Repair and Reuse
Learn how to repair your items. We provide the space and the provision of basic tools and approach.
Some people can do the repairs themselves, provided they have the right tools and knowledge. Others may wish to contract or pass on to those that can. We also encourage repairs by other organisations, e.g. social enterprise to collect the white goods and make good for sale.
This is the main thrust in the Repair Shed and is consistent with Sustainability Movement’s other projects and beliefs. Other R’s are a conscience decision and an ethical choice. We are currently in the process of establishing contacts and building positive relationships with builders and architects in order to repair, reuse and recycle items which were otherwise destined for the land fill.
About Repair Shed
We are taking this concept from the Netherlands (called Repair Café) and see what can be saved from landfill. In line with the 5 R’s, the repair and reuse ideas will enable people to fix some of their stuff. There are online videos (or books) to show you how it can be done. With the build-up of a skill base there will be volunteers to assist and provide advice and teach how to use tools and repair their goods. There will be a basic set of tools for people to do the repairs. We of course will make it more Oz. The Repair Shed will work alongside the Pushy Library with shared space.
To quote from the original;
What is a Repair Café?
Repair Cafés are free meeting places and they’re all about repairing things (together). In the place where a Repair Café is located, you’ll find tools and materials to help you make any repairs you need. On clothes, furniture, electrical appliances, bicycles, crockery, appliances, toys, et cetera. You’ll also find expert volunteers, with repair skills in all kinds of fields.
Visitors bring their broken items from home. Together with the specialists they start making their repairs in the Repair Café. It’s an ongoing learning process. If you have nothing to repair, you can enjoy a cup of tea or coffee. Or you can lend a hand with someone else’s repair job. You can also get inspired at the reading table – by leafing through books on repairs and DIY.
Why a Repair Café?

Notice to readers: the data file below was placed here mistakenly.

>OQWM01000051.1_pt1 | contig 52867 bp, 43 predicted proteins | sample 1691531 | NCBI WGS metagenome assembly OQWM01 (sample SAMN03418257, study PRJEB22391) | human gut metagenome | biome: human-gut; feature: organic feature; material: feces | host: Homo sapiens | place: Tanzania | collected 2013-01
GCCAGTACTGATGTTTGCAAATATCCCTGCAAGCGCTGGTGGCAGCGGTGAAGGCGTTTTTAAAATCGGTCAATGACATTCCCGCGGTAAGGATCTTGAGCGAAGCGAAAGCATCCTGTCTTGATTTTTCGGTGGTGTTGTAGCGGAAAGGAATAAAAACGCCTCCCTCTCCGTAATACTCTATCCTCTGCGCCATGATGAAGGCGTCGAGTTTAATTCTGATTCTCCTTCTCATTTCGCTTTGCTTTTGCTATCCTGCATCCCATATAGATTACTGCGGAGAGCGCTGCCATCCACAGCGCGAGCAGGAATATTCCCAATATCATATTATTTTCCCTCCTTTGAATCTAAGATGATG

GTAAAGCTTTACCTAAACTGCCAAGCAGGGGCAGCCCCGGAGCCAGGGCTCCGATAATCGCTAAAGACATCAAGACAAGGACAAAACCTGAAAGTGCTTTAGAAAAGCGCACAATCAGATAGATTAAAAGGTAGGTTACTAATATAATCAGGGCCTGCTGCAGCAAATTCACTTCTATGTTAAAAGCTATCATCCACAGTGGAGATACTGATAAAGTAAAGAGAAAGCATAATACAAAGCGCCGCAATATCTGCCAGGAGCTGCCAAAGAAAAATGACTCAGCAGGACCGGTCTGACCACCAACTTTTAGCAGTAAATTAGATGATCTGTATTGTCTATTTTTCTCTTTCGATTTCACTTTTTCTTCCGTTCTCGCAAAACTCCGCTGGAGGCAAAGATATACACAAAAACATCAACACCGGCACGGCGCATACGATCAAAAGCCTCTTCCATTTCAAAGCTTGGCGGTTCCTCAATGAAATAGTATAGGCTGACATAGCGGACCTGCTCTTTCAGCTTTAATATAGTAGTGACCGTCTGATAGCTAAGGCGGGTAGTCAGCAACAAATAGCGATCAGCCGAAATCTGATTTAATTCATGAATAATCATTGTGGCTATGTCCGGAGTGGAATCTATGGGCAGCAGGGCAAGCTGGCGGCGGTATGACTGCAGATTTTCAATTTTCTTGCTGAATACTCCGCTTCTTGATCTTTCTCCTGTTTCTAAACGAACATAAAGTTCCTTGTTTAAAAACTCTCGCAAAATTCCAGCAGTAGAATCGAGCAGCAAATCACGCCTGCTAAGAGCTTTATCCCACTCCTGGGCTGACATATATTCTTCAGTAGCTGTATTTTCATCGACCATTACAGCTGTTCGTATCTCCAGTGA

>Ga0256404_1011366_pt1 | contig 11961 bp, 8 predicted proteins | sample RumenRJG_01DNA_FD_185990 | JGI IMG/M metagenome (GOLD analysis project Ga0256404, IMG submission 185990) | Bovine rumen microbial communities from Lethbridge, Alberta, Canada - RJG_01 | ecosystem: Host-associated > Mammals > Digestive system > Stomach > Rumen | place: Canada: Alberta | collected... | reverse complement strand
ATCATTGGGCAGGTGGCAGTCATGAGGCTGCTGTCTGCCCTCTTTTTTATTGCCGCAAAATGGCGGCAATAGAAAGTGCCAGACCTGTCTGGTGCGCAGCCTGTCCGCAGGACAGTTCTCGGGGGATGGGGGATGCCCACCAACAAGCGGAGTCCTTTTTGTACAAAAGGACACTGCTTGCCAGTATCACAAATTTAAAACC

We throw away vast amounts of stuff. Even things with almost nothing wrong, and which could get a new lease on life after a simple repair. The trouble is, lots of people have forgotten that they can repair things themselves or they no longer know how. Knowing how to make repairs is a skill quickly lost. Society doesn’t always show much appreciation for the people who still have this practical knowledge, and against their will they are often left standing on the sidelines. Their experience is never used, or hardly ever.
The Repair Café changes all that! People who might otherwise be sidelined are getting involved again. Valuable practical knowledge is getting passed on. Things are being used for longer and don’t have to be thrown away. This reduces the volume of raw materials and energy needed to make new products. It cuts CO2 emissions, for example, because manufacturing new products and recycling old ones causes CO2 to be released.
The Repair Café teaches people to see their possessions in a new light. And, once again, to appreciate their value. The Repair Café helps change people’s mindset. This is essential to kindle people’s enthusiasm for a sustainable society. But most of all, the Repair Café just wants to show how much fun repairing things can be, and how easy it often is. Why don’t you give it a go?
Who thought up the idea?
The Repair Café was initiated by Martine Postma. Since 2007, she has been striving for sustainability at a local level in many ways. Martine organised the very first Repair Café in Amsterdam, on October 18, 2009. It was a great success.
This prompted Martine to start the Repair Café Foundation. Since 2011, this non-profit organisation has provided professional support to local groups in the Netherlands and other countries wishing to start their own Repair Café. Do you want to know more about the origins of Repair Café? Read the book that Martine wrote (in Dutch). Or invite Martine for a lecture at your company or organisation.
Not competing with professional repair specialists
The Repair Café Foundation sometimes gets asked whether access to free repair get-togethers is competing with professional repair specialists. The answer is; quite the opposite. Organisers want to use Repair Cafés across the whole country to focus attention on the possibility of getting things repaired. Visitors are frequently advised to go to the few professionals still around.
Furthermore, people who visit Repair Cafés are not usually customers of repair specialists. They say that they normally throw away broken items because paying to have them repaired is, in general, too expensive. At the Repair Café they learn that you don’t have to throw things away; there are alternatives.